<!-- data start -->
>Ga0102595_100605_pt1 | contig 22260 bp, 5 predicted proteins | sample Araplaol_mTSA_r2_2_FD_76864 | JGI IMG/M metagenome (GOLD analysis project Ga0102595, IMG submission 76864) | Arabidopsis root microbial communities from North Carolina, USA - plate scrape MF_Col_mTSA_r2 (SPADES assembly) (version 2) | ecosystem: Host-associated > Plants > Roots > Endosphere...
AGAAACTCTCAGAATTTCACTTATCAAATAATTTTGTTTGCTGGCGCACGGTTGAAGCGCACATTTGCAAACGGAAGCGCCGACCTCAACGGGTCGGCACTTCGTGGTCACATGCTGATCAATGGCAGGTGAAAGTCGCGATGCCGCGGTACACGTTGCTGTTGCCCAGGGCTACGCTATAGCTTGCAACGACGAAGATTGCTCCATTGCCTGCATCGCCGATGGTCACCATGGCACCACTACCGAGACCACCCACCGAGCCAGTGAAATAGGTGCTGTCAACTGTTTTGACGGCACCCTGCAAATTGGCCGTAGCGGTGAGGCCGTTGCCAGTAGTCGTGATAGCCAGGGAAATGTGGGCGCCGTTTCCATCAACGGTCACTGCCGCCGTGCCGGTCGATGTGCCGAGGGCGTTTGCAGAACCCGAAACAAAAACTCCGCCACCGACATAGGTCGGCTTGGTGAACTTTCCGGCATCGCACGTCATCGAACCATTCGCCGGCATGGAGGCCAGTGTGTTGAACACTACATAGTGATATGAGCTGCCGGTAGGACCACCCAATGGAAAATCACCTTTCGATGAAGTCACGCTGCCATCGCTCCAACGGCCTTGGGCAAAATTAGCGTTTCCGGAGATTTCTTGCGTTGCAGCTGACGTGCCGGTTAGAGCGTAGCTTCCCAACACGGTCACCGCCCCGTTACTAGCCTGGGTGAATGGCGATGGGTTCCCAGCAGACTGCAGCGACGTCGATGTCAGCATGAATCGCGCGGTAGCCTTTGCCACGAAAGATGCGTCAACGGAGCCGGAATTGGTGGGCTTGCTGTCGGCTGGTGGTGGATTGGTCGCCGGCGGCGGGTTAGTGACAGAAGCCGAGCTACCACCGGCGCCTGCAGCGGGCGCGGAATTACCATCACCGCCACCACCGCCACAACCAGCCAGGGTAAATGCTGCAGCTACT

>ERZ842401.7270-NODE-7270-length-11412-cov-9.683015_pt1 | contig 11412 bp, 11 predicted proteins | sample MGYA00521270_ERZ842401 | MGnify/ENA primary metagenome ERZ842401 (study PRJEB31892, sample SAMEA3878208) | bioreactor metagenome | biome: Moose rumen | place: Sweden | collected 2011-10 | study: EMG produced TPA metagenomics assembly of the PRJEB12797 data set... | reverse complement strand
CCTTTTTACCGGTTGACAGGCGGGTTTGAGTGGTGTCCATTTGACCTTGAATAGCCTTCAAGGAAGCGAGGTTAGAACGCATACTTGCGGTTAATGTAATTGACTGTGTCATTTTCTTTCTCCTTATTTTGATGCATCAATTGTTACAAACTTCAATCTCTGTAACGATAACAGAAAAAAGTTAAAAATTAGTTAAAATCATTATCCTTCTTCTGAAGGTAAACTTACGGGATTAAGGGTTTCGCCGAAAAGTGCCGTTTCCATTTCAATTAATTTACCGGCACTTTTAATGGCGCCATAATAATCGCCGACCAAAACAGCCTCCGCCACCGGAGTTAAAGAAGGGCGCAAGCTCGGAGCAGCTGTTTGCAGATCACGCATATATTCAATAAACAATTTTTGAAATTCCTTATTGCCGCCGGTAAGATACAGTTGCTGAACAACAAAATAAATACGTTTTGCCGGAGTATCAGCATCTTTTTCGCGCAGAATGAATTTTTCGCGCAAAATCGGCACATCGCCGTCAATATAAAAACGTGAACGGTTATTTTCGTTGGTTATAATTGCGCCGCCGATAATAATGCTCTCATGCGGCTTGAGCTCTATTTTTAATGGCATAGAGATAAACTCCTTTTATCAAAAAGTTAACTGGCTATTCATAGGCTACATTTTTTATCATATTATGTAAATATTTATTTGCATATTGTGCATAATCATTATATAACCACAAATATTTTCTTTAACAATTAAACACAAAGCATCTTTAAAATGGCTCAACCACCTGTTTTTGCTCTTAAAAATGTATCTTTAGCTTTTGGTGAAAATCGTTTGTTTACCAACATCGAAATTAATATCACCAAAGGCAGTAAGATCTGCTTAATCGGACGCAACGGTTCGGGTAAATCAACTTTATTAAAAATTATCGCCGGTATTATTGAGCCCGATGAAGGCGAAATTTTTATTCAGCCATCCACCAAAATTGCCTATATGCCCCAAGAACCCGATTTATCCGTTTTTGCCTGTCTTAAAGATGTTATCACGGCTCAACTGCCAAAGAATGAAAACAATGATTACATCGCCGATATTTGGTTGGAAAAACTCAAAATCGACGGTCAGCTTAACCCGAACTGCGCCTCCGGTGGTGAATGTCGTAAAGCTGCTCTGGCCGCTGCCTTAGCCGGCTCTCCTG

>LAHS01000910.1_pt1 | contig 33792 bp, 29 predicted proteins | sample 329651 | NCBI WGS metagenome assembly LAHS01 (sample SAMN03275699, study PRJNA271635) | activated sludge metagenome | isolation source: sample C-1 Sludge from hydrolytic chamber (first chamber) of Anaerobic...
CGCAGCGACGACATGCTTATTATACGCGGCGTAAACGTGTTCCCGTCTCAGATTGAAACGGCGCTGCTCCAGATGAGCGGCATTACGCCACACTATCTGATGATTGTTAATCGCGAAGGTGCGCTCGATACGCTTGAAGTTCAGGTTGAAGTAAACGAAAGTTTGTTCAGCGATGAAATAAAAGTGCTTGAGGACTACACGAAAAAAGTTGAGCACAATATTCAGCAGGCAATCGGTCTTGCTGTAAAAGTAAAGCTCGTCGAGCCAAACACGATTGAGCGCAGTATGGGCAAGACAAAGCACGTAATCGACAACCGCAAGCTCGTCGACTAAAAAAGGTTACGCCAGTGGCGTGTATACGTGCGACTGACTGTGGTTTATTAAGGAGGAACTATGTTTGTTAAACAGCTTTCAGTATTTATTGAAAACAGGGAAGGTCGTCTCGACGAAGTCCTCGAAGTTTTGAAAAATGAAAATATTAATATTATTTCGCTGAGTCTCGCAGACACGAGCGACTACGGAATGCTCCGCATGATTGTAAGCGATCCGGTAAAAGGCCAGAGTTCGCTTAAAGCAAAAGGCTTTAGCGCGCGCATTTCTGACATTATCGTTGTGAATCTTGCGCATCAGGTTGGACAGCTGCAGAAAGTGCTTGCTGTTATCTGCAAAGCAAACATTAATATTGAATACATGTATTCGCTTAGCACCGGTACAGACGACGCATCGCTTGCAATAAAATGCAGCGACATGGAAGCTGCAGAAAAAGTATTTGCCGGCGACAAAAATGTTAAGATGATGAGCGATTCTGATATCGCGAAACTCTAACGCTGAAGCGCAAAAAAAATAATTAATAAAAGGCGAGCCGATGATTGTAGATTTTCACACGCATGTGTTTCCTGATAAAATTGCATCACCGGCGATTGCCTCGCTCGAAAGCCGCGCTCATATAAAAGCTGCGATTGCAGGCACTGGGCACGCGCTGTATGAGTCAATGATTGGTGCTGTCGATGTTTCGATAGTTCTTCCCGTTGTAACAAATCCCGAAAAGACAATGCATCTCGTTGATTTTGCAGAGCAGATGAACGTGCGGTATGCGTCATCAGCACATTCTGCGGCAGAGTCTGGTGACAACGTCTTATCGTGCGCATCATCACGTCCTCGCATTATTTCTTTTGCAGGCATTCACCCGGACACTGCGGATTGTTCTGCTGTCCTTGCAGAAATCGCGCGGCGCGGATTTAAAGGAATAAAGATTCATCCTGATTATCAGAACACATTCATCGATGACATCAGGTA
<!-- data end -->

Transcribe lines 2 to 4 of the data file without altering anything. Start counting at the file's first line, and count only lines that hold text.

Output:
AGAAACTCTCAGAATTTCACTTATCAAATAATTTTGTTTGCTGGCGCACGGTTGAAGCGCACATTTGCAAACGGAAGCGCCGACCTCAACGGGTCGGCACTTCGTGGTCACATGCTGATCAATGGCAGGTGAAAGTCGCGATGCCGCGGTACACGTTGCTGTTGCCCAGGGCTACGCTATAGCTTGCAACGACGAAGATTGCTCCATTGCCTGCATCGCCGATGGTCACCATGGCACCACTACCGAGACCACCCACCGAGCCAGTGAAATAGGTGCTGTCAACTGTTTTGACGGCACCCTGCAAATTGGCCGTAGCGGTGAGGCCGTTGCCAGTAGTCGTGATAGCCAGGGAAATGTGGGCGCCGTTTCCATCAACGGTCACTGCCGCCGTGCCGGTCGATGTGCCGAGGGCGTTTGCAGAACCCGAAACAAAAACTCCGCCACCGACATAGGTCGGCTTGGTGAACTTTCCGGCATCGCACGTCATCGAACCATTCGCCGGCATGGAGGCCAGTGTGTTGAACACTACATAGTGATATGAGCTGCCGGTAGGACCACCCAATGGAAAATCACCTTTCGATGAAGTCACGCTGCCATCGCTCCAACGGCCTTGGGCAAAATTAGCGTTTCCGGAGATTTCTTGCGTTGCAGCTGACGTGCCGGTTAGAGCGTAGCTTCCCAACACGGTCACCGCCCCGTTACTAGCCTGGGTGAATGGCGATGGGTTCCCAGCAGACTGCAGCGACGTCGATGTCAGCATGAATCGCGCGGTAGCCTTTGCCACGAAAGATGCGTCAACGGAGCCGGAATTGGTGGGCTTGCTGTCGGCTGGTGGTGGATTGGTCGCCGGCGGCGGGTTAGTGACAGAAGCCGAGCTACCACCGGCGCCTGCAGCGGGCGCGGAATTACCATCACCGCCACCACCGCCACAACCAGCCAGGGTAAATGCTGCAGCTACT

>ERZ842401.7270-NODE-7270-length-11412-cov-9.683015_pt1 | contig 11412 bp, 11 predicted proteins | sample MGYA00521270_ERZ842401 | MGnify/ENA primary metagenome ERZ842401 (study PRJEB31892, sample SAMEA3878208) | bioreactor metagenome | biome: Moose rumen | place: Sweden | collected 2011-10 | study: EMG produced TPA metagenomics assembly of the PRJEB12797 data set... | reverse complement strand
CCTTTTTACCGGTTGACAGGCGGGTTTGAGTGGTGTCCATTTGACCTTGAATAGCCTTCAAGGAAGCGAGGTTAGAACGCATACTTGCGGTTAATGTAATTGACTGTGTCATTTTCTTTCTCCTTATTTTGATGCATCAATTGTTACAAACTTCAATCTCTGTAACGATAACAGAAAAAAGTTAAAAATTAGTTAAAATCATTATCCTTCTTCTGAAGGTAAACTTACGGGATTAAGGGTTTCGCCGAAAAGTGCCGTTTCCATTTCAATTAATTTACCGGCACTTTTAATGGCGCCATAATAATCGCCGACCAAAACAGCCTCCGCCACCGGAGTTAAAGAAGGGCGCAAGCTCGGAGCAGCTGTTTGCAGATCACGCATATATTCAATAAACAATTTTTGAAATTCCTTATTGCCGCCGGTAAGATACAGTTGCTGAACAACAAAATAAATACGTTTTGCCGGAGTATCAGCATCTTTTTCGCGCAGAATGAATTTTTCGCGCAAAATCGGCACATCGCCGTCAATATAAAAACGTGAACGGTTATTTTCGTTGGTTATAATTGCGCCGCCGATAATAATGCTCTCATGCGGCTTGAGCTCTATTTTTAATGGCATAGAGATAAACTCCTTTTATCAAAAAGTTAACTGGCTATTCATAGGCTACATTTTTTATCATATTATGTAAATATTTATTTGCATATTGTGCATAATCATTATATAACCACAAATATTTTCTTTAACAATTAAACACAAAGCATCTTTAAAATGGCTCAACCACCTGTTTTTGCTCTTAAAAATGTATCTTTAGCTTTTGGTGAAAATCGTTTGTTTACCAACATCGAAATTAATATCACCAAAGGCAGTAAGATCTGCTTAATCGGACGCAACGGTTCGGGTAAATCAACTTTATTAAAAATTATCGCCGGTATTATTGAGCCCGATGAAGGCGAAATTTTTATTCAGCCATCCACCAAAATTGCCTATATGCCCCAAGAACCCGATTTATCCGTTTTTGCCTGTCTTAAAGATGTTATCACGGCTCAACTGCCAAAGAATGAAAACAATGATTACATCGCCGATATTTGGTTGGAAAAACTCAAAATCGACGGTCAGCTTAACCCGAACTGCGCCTCCGGTGGTGAATGTCGTAAAGCTGCTCTGGCCGCTGCCTTAGCCGGCTCTCCTG